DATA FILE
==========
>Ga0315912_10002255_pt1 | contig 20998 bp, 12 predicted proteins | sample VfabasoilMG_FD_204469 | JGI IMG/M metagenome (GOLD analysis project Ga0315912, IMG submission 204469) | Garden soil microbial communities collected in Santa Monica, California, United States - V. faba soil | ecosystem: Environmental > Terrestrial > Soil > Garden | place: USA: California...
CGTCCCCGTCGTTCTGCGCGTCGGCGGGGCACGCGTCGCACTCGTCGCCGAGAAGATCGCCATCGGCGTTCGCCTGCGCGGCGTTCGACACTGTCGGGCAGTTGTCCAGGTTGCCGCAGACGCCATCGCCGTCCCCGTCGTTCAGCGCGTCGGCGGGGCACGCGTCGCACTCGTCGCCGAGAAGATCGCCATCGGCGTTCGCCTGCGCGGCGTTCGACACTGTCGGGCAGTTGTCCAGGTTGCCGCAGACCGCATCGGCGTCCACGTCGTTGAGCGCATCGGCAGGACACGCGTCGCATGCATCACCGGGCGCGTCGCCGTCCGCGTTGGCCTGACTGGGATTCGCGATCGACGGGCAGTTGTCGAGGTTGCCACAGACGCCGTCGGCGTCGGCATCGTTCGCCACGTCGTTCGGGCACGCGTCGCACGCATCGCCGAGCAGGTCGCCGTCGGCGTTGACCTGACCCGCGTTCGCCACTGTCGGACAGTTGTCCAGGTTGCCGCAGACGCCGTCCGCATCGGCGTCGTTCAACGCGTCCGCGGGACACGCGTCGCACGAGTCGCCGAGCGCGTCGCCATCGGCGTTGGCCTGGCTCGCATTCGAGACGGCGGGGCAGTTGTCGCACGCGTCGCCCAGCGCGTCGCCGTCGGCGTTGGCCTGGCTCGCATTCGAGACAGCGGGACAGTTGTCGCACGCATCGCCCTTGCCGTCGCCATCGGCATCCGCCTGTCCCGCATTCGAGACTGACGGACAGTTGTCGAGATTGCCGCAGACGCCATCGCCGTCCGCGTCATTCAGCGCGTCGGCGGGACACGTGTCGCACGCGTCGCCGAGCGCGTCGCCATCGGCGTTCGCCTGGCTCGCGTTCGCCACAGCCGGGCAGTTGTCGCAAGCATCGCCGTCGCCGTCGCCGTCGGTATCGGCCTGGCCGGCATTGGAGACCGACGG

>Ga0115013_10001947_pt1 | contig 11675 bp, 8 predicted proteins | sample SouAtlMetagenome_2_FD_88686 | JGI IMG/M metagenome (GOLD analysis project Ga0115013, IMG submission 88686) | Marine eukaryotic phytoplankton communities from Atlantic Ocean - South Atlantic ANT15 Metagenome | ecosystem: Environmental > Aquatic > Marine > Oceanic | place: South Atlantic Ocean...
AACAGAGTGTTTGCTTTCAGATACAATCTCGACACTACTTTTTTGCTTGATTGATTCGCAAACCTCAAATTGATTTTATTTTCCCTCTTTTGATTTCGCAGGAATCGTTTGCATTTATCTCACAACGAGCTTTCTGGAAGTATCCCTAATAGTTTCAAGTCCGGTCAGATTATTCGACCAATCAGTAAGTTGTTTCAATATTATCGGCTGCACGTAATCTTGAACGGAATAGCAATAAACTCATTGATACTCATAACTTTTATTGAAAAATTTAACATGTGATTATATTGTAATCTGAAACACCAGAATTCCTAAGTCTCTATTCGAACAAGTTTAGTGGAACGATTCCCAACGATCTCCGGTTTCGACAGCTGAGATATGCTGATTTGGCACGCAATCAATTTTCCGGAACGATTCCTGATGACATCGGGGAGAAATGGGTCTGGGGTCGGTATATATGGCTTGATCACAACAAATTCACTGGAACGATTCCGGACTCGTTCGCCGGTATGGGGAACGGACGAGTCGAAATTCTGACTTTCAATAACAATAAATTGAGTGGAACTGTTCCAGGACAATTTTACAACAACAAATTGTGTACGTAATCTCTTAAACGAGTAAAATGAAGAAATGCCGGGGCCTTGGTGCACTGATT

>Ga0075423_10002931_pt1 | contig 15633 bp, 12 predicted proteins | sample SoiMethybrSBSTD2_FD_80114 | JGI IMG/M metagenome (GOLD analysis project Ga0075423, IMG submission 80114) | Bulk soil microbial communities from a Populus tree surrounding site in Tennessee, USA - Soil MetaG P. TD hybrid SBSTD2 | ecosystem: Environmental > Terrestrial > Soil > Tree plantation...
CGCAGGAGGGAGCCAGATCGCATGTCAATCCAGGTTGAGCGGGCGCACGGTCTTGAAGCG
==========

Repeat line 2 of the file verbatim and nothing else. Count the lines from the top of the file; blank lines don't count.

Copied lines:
CGTCCCCGTCGTTCTGCGCGTCGGCGGGGCACGCGTCGCACTCGTCGCCGAGAAGATCGCCATCGGCGTTCGCCTGCGCGGCGTTCGACACTGTCGGGCAGTTGTCCAGGTTGCCGCAGACGCCATCGCCGTCCCCGTCGTTCAGCGCGTCGGCGGGGCACGCGTCGCACTCGTCGCCGAGAAGATCGCCATCGGCGTTCGCCTGCGCGGCGTTCGACACTGTCGGGCAGTTGTCCAGGTTGCCGCAGACCGCATCGGCGTCCACGTCGTTGAGCGCATCGGCAGGACACGCGTCGCATGCATCACCGGGCGCGTCGCCGTCCGCGTTGGCCTGACTGGGATTCGCGATCGACGGGCAGTTGTCGAGGTTGCCACAGACGCCGTCGGCGTCGGCATCGTTCGCCACGTCGTTCGGGCACGCGTCGCACGCATCGCCGAGCAGGTCGCCGTCGGCGTTGACCTGACCCGCGTTCGCCACTGTCGGACAGTTGTCCAGGTTGCCGCAGACGCCGTCCGCATCGGCGTCGTTCAACGCGTCCGCGGGACACGCGTCGCACGAGTCGCCGAGCGCGTCGCCATCGGCGTTGGCCTGGCTCGCATTCGAGACGGCGGGGCAGTTGTCGCACGCGTCGCCCAGCGCGTCGCCGTCGGCGTTGGCCTGGCTCGCATTCGAGACAGCGGGACAGTTGTCGCACGCATCGCCCTTGCCGTCGCCATCGGCATCCGCCTGTCCCGCATTCGAGACTGACGGACAGTTGTCGAGATTGCCGCAGACGCCATCGCCGTCCGCGTCATTCAGCGCGTCGGCGGGACACGTGTCGCACGCGTCGCCGAGCGCGTCGCCATCGGCGTTCGCCTGGCTCGCGTTCGCCACAGCCGGGCAGTTGTCGCAAGCATCGCCGTCGCCGTCGCCGTCGGTATCGGCCTGGCCGGCATTGGAGACCGACGG